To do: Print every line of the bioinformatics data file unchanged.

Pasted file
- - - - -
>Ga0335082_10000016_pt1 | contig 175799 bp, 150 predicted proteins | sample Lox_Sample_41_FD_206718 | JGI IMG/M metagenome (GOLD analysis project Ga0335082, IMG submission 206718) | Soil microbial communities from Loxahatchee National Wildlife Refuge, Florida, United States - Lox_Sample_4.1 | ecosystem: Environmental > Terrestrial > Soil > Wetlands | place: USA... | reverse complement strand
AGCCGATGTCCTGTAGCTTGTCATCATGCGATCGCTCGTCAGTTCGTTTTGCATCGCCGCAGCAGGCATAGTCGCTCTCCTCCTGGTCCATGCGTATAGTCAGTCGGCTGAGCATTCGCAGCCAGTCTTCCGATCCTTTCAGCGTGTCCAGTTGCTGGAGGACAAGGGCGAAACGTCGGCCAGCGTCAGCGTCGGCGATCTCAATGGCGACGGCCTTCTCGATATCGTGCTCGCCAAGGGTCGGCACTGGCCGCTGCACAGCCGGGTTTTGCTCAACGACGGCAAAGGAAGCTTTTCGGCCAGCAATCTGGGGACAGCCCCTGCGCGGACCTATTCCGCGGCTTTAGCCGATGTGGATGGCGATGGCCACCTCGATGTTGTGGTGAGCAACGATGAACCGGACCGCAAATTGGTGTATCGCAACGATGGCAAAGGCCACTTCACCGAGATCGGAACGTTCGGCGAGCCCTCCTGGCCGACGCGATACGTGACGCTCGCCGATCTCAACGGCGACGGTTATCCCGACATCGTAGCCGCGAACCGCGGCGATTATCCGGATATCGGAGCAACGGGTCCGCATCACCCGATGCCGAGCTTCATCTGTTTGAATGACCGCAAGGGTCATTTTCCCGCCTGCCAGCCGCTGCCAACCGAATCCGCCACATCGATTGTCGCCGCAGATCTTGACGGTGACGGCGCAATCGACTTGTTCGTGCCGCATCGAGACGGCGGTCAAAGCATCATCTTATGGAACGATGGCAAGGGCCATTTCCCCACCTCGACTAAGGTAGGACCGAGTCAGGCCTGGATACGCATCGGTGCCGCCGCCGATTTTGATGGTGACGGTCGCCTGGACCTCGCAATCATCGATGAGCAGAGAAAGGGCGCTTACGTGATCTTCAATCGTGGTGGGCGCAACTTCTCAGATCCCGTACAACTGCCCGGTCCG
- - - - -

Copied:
>Ga0335082_10000016_pt1 | contig 175799 bp, 150 predicted proteins | sample Lox_Sample_41_FD_206718 | JGI IMG/M metagenome (GOLD analysis project Ga0335082, IMG submission 206718) | Soil microbial communities from Loxahatchee National Wildlife Refuge, Florida, United States - Lox_Sample_4.1 | ecosystem: Environmental > Terrestrial > Soil > Wetlands | place: USA... | reverse complement strand
AGCCGATGTCCTGTAGCTTGTCATCATGCGATCGCTCGTCAGTTCGTTTTGCATCGCCGCAGCAGGCATAGTCGCTCTCCTCCTGGTCCATGCGTATAGTCAGTCGGCTGAGCATTCGCAGCCAGTCTTCCGATCCTTTCAGCGTGTCCAGTTGCTGGAGGACAAGGGCGAAACGTCGGCCAGCGTCAGCGTCGGCGATCTCAATGGCGACGGCCTTCTCGATATCGTGCTCGCCAAGGGTCGGCACTGGCCGCTGCACAGCCGGGTTTTGCTCAACGACGGCAAAGGAAGCTTTTCGGCCAGCAATCTGGGGACAGCCCCTGCGCGGACCTATTCCGCGGCTTTAGCCGATGTGGATGGCGATGGCCACCTCGATGTTGTGGTGAGCAACGATGAACCGGACCGCAAATTGGTGTATCGCAACGATGGCAAAGGCCACTTCACCGAGATCGGAACGTTCGGCGAGCCCTCCTGGCCGACGCGATACGTGACGCTCGCCGATCTCAACGGCGACGGTTATCCCGACATCGTAGCCGCGAACCGCGGCGATTATCCGGATATCGGAGCAACGGGTCCGCATCACCCGATGCCGAGCTTCATCTGTTTGAATGACCGCAAGGGTCATTTTCCCGCCTGCCAGCCGCTGCCAACCGAATCCGCCACATCGATTGTCGCCGCAGATCTTGACGGTGACGGCGCAATCGACTTGTTCGTGCCGCATCGAGACGGCGGTCAAAGCATCATCTTATGGAACGATGGCAAGGGCCATTTCCCCACCTCGACTAAGGTAGGACCGAGTCAGGCCTGGATACGCATCGGTGCCGCCGCCGATTTTGATGGTGACGGTCGCCTGGACCTCGCAATCATCGATGAGCAGAGAAAGGGCGCTTACGTGATCTTCAATCGTGGTGGGCGCAACTTCTCAGATCCCGTACAACTGCCCGGTCCG